He told them that, “the multicoloured ornaments you have created represent the values of life, love and peace that Christ's Christmas proposes to us anew each year.”

This year’s crib in the Square, was donated by the Bishops and the Government of Malta and is the work of artist Manwel Grech from Gozo.

The Nativity scene features 17 figures dressed in traditional Maltese costume as well as a replica of a traditional “Luzzu” Maltese boat.

The Holy Father said that this typical Maltese vessel, recalled “the sad and tragic reality of migrants on boats making their way toward Italy”, and he expressed the hope that “those who visit this nativity scene would be invited to rediscover its symbolic value", which, he said, was “a message of fraternity, of sharing, of welcome and solidarity.”

Pope Francis concluded by telling those gathered that, “the crib and the tree form a message of hope and love, and help create a Christmas spirit that can draw us closer to living with faith the mystery of the birth of the Redeemer who came to this earth in simplicity and meekness.” 

(from Vatican Radio)

Pope makes traditional visit to Immaculate Conception statue in Rome

(Vatican Radio) Pope Francis visited the Piazza di Spagna in Rome on Thursday for the celebration of the Solemnity of the Immaculate Conception, where he laid a bouquet of white roses near the Column of the Immaculate Conception and prayed especially for families and for workers.

Listen to Devin Watkins' report:

The Holy Father made his way to Rome’s Spanish Square to pay homage to the Immaculate Virgin, just as the Bishop of Rome has done annually for the past 50 years.

Flanked by Rome’s mayor, Pope Francis placed a bouquet of white roses at the base of the Column of the Immaculate Conception and led those present in a prayer for her feast day.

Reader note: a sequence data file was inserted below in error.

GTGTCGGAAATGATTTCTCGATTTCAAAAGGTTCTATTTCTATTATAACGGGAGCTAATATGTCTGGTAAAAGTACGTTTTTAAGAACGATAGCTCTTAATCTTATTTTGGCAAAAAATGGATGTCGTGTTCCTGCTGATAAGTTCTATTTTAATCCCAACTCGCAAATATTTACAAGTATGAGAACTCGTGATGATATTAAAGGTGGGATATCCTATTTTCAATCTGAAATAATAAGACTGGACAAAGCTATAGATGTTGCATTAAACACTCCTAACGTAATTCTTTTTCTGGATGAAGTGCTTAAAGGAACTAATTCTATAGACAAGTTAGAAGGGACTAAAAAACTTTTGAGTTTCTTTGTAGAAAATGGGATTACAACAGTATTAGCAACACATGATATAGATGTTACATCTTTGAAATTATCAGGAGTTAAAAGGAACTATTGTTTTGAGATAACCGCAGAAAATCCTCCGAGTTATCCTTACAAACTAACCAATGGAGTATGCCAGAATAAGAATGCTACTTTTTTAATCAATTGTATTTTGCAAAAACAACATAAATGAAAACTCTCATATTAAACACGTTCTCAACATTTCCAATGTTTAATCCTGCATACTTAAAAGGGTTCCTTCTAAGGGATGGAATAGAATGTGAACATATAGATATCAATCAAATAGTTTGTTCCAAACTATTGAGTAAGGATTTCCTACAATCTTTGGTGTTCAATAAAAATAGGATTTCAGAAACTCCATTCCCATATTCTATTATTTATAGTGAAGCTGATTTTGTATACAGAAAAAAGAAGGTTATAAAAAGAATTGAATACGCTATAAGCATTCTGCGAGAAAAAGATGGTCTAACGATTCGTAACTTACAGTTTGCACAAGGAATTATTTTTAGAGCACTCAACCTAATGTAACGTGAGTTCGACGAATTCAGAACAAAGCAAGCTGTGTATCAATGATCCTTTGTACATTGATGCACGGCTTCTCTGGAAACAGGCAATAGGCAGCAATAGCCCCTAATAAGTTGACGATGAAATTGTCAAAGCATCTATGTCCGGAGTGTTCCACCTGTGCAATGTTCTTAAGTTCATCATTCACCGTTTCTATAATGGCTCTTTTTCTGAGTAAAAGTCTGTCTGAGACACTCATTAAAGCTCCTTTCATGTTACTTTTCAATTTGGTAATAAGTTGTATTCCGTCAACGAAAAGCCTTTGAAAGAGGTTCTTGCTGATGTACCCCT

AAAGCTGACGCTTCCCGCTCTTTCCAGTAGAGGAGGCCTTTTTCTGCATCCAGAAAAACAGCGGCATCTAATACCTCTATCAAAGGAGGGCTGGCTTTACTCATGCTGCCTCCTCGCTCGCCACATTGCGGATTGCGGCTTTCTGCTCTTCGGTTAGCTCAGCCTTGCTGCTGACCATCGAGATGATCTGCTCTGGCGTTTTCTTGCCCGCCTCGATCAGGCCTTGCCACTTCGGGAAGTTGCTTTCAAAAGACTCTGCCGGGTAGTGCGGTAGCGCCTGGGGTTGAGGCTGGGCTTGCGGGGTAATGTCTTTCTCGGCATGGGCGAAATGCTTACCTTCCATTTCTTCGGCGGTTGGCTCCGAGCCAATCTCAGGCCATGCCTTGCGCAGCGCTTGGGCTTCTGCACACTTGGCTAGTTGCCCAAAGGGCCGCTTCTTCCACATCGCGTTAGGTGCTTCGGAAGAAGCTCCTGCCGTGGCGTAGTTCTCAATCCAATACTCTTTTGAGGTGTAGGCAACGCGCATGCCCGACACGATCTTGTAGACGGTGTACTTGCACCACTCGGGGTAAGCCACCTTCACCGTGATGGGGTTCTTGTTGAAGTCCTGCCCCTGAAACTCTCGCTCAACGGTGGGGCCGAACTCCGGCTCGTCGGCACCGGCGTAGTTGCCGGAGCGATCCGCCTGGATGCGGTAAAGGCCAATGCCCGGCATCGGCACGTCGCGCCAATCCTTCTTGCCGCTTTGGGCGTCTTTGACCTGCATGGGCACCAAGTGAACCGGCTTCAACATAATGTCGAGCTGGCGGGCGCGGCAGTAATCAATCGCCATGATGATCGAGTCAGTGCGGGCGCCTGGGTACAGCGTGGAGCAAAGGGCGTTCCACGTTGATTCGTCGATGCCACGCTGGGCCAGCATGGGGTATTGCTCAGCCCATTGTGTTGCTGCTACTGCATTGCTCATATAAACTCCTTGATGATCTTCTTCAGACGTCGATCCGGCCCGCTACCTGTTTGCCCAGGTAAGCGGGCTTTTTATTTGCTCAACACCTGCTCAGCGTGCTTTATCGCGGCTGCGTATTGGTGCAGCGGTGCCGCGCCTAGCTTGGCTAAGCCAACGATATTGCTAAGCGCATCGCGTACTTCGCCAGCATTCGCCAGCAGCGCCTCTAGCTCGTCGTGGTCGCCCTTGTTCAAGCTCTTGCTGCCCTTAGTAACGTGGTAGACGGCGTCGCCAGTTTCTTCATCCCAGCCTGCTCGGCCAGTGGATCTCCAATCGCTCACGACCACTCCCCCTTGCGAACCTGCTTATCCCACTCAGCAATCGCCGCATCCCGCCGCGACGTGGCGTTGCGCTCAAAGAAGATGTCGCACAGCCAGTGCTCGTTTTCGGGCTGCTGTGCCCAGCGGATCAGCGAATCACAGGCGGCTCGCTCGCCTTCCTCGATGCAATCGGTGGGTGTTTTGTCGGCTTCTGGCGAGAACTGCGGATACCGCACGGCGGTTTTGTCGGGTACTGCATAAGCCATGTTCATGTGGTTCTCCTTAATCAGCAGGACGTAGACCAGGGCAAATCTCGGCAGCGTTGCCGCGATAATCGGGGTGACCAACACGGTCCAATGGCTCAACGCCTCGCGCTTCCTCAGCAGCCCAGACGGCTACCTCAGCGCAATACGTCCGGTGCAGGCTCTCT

He prayed especially for abandoned children, for families struggling to make ends meet, and for men and women in search of work.

He said, “We have need of your immaculate heart, to love freely, without secondary aims but seeking the good of the other, with simplicity and sincerity, renouncing masks and tricks.”

Above all, the Holy Father prayed Our Lady to “Let us not give in to discouragement, but that, trusting in your constant help, we may engage ourselves fully in renewal of self, of this city and of the entire world.”

After the prayer, the Pope greeted many of those gathered in the square and blessed the sick and elderly.

He then made a short stop at the Basilica of St. Mary Major’s, before returning to the Vatican, to pray silently before the Maria Salus Populi Romani image, the protectress of the people of Rome.

A Vatican Radio English translation of the Pope's prayer is below:

O Mary, our Immaculate Mother,

On your feast day I come to You,

And I come not alone:

I bring with me all those with whom your Son entrusted me,

In this city of Rome and in the entire world,

That You may bless them and preserve them from harm.

I bring to you, Mother, children,

Especially those who are alone, abandoned,

And for this reason are tricked and exploited.

I bring to you, Mother, families,